I'll say this for starters: I hope to high heaven that the bits where Mister Cumberbatch is clad in the stereotypical Sidney Paget illustration gear (the deerstalker et al, don't you know) are set in the countryside, because as any right-thinking student of Holmes and Victoriana knows it would not have even crossed one's mind to wear such an outfit in the Metropolis. And I hope they tone down the cheekiness, the self-referentiality and the "drama" for the sake of the setting. On the other hand, of course, Victorian Britain had just as many drug addicts, perverts and public urinators as we have today, they just pretended that they didn't. So obviously there is room for Victorian-style Sherlock to be shocking... or, perhaps, Sherlocking? Anyway. It could be good. I'd like it to be good. I don't think it will be good, but maybe the fact that during Series 3 people seemed to wake up to the fact that the Sherlock Emperor was not wearing so many clothes as he first appeared has jolted Moffat and Gatiss out of their torpor. Or maybe they'll just do what this cabal of writers usually do - as recently witnessed in their associate Chris Chibnall's response to criticisms of Broadchurch Series 2 - and declare that all their critics are simply wrong and stupid and that there's nothing they could improve.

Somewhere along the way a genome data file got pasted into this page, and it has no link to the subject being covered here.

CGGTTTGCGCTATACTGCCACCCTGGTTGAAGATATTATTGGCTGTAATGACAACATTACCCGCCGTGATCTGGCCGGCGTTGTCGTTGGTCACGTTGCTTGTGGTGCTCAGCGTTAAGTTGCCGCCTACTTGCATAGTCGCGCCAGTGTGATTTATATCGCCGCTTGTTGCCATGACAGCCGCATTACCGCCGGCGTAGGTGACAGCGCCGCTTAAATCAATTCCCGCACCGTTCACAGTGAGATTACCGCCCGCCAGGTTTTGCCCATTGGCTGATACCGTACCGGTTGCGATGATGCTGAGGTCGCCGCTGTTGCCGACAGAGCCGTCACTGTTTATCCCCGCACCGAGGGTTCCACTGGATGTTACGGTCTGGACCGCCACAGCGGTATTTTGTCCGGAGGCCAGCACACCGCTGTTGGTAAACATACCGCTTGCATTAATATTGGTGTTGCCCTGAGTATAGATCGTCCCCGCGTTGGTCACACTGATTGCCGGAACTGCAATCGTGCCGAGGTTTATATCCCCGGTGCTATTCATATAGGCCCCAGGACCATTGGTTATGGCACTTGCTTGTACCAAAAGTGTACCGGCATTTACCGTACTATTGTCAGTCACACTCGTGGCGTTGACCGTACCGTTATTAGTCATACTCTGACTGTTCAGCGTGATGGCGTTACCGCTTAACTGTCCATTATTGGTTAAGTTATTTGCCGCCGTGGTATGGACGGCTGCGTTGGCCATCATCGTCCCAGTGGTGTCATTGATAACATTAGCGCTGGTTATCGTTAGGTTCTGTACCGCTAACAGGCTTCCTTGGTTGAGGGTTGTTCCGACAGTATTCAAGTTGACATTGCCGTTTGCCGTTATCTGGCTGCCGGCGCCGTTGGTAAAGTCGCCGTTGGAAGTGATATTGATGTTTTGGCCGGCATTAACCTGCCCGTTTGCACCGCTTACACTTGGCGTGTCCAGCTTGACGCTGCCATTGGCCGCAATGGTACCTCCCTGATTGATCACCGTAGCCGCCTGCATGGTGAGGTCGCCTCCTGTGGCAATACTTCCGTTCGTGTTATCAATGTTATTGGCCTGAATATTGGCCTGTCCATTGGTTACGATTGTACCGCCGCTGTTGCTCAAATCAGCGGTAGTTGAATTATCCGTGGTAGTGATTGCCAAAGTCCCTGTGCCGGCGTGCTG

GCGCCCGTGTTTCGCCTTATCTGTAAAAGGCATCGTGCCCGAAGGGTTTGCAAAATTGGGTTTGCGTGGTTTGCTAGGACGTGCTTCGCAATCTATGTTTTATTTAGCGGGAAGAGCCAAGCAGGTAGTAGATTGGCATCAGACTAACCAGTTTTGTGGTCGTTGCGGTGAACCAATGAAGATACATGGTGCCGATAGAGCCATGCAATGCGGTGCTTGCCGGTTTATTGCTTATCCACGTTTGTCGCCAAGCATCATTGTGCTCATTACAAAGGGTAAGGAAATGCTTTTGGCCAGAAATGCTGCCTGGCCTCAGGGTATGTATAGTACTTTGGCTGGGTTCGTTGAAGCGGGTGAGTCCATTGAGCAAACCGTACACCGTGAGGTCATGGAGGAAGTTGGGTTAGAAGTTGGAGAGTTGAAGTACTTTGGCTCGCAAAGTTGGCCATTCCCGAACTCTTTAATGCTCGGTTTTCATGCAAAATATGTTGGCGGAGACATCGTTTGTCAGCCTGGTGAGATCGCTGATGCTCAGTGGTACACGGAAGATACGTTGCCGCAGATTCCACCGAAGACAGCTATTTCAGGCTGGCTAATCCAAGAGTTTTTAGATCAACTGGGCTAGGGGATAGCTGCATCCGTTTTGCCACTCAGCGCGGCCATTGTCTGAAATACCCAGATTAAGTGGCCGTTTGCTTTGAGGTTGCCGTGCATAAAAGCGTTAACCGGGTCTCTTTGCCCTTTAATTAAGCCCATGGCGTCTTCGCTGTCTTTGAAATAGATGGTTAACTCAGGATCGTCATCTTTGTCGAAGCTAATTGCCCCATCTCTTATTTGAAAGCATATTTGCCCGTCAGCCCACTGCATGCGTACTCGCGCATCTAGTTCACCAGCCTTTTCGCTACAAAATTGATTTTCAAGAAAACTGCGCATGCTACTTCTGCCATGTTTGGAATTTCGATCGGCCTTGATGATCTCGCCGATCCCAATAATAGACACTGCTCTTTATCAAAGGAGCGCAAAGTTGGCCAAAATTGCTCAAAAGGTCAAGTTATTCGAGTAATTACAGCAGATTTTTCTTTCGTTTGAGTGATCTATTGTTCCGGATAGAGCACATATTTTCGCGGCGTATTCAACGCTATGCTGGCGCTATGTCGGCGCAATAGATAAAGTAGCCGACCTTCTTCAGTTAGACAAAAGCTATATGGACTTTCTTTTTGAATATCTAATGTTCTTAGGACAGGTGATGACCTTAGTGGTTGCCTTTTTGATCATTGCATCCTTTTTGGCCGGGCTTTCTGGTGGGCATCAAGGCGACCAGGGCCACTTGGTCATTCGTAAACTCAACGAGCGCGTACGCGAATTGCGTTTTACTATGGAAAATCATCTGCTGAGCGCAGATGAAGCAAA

I really must make clear, and I know that this is a cliché thing to say, but if you want good, proper adaptations of Holmes stories that are true to the tone, setting and characters then you basically can't go wrong with the 80s and 90s Granada TV series starring Jeremy Brett as the Great Detective. I'd say Brett's Holmes is a little more flippant than the written character, but that's about it. Maybe this Sherlock special will approach that, but people have been making half-arsed Victorian Holmes telemovies for years and they never really seem to fully grasp the situation.

Urgh I just realised their Moriarty might be in it. Can't wait until December...

"No one's forcing you to watch it."

Piss off.